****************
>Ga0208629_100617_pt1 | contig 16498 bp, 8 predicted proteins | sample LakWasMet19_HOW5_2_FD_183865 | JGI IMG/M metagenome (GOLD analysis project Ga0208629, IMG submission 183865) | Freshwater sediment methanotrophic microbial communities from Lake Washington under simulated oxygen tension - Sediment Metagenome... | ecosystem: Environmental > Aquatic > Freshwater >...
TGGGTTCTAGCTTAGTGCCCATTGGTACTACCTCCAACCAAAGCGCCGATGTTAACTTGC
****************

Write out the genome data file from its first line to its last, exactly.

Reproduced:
>Ga0208629_100617_pt1 | contig 16498 bp, 8 predicted proteins | sample LakWasMet19_HOW5_2_FD_183865 | JGI IMG/M metagenome (GOLD analysis project Ga0208629, IMG submission 183865) | Freshwater sediment methanotrophic microbial communities from Lake Washington under simulated oxygen tension - Sediment Metagenome... | ecosystem: Environmental > Aquatic > Freshwater >...
TGGGTTCTAGCTTAGTGCCCATTGGTACTACCTCCAACCAAAGCGCCGATGTTAACTTGC